January 05, 2010
47 USC 230 Year-in-Review for 2009
By Eric Goldman
I will do a more comprehensive year in review for Cyberlaw generally, but I thought it would be fun to take a close look at how 47 USC 230 fared in 2009. This is the first full calendar year following the Ninth Circuit’s en banc Roommates.com opinion, and many of us initially feared that the case would create a huge hole in 230’s otherwise solid immunity. As it turns out, those concerns have not come to pass. If anything, 2009 shows us just how strong the immunity remains.
I blogged on a total of 22 cases issued in 2009 that discussed the statute. (I blog on every case I see that substantively discusses 47 USC 230). I blogged on other cases in 2009 that were decided before 2009, such as the Woodhull v. Meinel case from October 2008 and DC v. Harvard-Westlake, a 2007 arbitrator’s dismissal that came to light in 2009.
Of the 22 calendar year 2009 cases, I would classify 14 of them (63%) as easy defense wins, frequently on a 12(b)(6) motion to dismiss or state law equivalent. Even many of the remaining 8 cases contained good news for defendants. For example, in Shiamili, the defense inexplicably lost at the district court level but got an easy reversal on appeal. The Stayart court granted Yahoo an easy defense win, although co-defendant Various didn’t get the 230 ruling. Similarly, the Barnes case granted the defense an easy 230 win on one theory (negligent undertaking) but denied 230 for a different one (promissory estoppel). The Certain Approval Process case said 230 did not prevent the plaintiff from amending the complaint to add a cause of action, but once added, the court instantly zapped the claim on other grounds.
This leaves four unambiguous 230 defense losses in 2009. The leading 230 defense loss was the Tenth Circuit FTC v. Accusearch case, which held a retailer liable for reselling illicit phone records. The other major 230 defense loss was the NPS v. StubHub case, which held that 230 may not apply to a lawsuit over the alleged illegal ticket scalping by StubHub’s sellers. Both of these cases involve the retailing of illegal items, suggesting that 230’s boundaries may not reach that far.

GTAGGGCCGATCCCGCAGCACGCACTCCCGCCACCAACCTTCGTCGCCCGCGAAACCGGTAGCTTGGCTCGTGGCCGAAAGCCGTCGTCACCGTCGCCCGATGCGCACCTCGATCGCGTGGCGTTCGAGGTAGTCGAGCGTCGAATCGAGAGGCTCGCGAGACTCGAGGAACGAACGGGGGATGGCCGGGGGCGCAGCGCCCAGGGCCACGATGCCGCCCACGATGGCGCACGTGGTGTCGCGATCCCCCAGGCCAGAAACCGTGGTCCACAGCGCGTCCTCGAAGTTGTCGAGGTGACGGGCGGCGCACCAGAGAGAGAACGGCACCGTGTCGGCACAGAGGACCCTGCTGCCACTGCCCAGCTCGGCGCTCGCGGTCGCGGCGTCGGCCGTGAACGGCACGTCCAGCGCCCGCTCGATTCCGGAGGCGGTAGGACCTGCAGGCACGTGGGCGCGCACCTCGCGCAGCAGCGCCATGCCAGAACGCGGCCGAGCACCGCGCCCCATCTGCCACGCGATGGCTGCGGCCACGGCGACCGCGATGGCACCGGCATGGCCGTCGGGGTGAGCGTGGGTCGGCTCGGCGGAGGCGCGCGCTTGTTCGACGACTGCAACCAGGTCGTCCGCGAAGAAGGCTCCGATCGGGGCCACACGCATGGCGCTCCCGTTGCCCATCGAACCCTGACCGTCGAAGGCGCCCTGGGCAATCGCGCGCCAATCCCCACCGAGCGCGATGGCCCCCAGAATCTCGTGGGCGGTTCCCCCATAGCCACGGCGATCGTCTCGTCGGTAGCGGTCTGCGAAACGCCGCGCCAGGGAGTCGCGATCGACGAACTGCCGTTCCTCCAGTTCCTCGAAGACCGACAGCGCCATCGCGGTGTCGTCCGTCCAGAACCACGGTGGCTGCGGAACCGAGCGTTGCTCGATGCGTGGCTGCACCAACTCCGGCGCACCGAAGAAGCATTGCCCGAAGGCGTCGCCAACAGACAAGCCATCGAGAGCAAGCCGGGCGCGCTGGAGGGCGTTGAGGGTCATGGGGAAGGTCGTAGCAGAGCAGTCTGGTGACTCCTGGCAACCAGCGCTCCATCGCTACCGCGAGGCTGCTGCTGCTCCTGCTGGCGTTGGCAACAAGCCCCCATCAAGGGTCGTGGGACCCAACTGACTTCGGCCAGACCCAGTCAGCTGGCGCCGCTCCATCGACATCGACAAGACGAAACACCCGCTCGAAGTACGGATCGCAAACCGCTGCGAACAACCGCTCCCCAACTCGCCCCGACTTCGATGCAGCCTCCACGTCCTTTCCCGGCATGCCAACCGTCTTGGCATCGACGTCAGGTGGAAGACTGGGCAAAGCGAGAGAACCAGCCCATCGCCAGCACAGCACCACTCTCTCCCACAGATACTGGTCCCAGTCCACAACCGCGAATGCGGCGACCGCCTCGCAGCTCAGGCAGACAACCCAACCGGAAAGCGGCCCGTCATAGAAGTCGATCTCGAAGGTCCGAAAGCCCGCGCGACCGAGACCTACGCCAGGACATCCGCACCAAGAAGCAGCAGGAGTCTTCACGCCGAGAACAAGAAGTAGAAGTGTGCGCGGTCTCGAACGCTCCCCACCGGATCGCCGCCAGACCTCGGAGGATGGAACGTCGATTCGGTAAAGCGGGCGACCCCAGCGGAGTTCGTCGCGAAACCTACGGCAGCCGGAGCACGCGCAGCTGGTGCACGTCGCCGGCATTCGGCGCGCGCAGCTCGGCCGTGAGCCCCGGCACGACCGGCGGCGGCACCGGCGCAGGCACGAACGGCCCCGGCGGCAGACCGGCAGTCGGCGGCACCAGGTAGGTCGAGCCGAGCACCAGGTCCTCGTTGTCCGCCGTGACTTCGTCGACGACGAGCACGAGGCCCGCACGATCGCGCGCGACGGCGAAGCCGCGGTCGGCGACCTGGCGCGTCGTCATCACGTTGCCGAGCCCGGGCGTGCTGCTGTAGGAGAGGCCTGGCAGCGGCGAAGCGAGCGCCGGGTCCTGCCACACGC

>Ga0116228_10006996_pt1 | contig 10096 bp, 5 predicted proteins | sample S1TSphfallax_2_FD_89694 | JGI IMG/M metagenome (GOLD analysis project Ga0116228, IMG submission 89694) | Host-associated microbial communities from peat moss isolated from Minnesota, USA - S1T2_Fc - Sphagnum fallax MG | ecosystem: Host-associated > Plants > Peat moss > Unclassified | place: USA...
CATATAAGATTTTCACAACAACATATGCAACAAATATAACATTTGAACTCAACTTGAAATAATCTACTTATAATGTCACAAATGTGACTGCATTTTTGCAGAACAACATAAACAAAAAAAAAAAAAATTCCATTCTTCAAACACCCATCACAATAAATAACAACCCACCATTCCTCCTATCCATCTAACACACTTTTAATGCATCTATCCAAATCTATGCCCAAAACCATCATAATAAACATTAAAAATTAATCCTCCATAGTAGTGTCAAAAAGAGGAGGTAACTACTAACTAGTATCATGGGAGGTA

The other two defense losses are less consequential. The Project Playlist held that 230 does not preempt state IP law claims, a conclusion that deserves note only because the Ninth Circuit held otherwise in the 2007 ccBill case. I believe that no other courts will follow the Ninth Circuit’s rule that 230 preempts state IP laws, making the Project Playlist ruling unsurprising.
In People v. Gourlay, a web host was denied a 230 defense to a criminal prosecution for child molestation- and child pornography-related claims. This case turns mostly on the web host’s active role creating the child pornography (as well as the host’s molestation of the child actor); with that context, this case may have little influence on other cases. Indeed, the court made clear that web hosts providing standard web hosting services could fully qualify for 230 protection against a state criminal prosecution of child pornography dissemination.
In reverse chronological order, a brief overview of the 230 cases from 2009:
Nemet Chevrolet v. ConsumerAffairs.com (4th Cir. Dec. 29, 2009). One of three federal appellate court 230(c)(1) rulings in 2009 (Barnes and Accusearch are the others). A solid defense win for a consumer review website. The plaintiff’s claims that the website contributed to the reviews’ development and fabricated reviews were tossed on a 12(b)(6) motion to dismiss.
Shiamili v. Real Estate Group (N.Y. App. Div. Dec. 17, 2009). In an unpublicized January 2009 decision, the trial court denied a website’s 230 dismissal request for claims based on user-supplied comments. In December, this error was fixed on appeal despite allegations that the website “chooses and administers” the user content.
Dart v. Craigslist (N.D. Ill. Oct. 20, 2009). Craigslist got a big win in its ongoing battles with various government agencies over prostitution ads on Craigslist when the court held it wasn’t liable for those ads.
Riggs v. MySpace (C.D. Cal. Sept. 17, 2009). A goofy case. The court holds that MySpace’s deletion of Riggs’ account was protected by 230(c)(1) on the apparent theory that Riggs (the plaintiff) was the third party supplier of the deleted content. This case would make more sense as a 230(c)(2) case.
Finkel v. Facebook (N.Y. Sup. Ct. Sept. 15, 2009). Facebook wasn’t liable for the contents of a user’s private group even though Facebook placed a copyright notice on the page.
Intellect Art v. Milewski (N.Y. Sup. Ct. Sept. 15, 2009). Ripoff Report wins again.
Stayart v. Yahoo (E.D. Wis. Aug. 28, 2009). An convoluted, and possibly confused, ruling that Yahoo wasn’t liable for search results snippets. However, Various was denied 230 because it may have originated the content in question.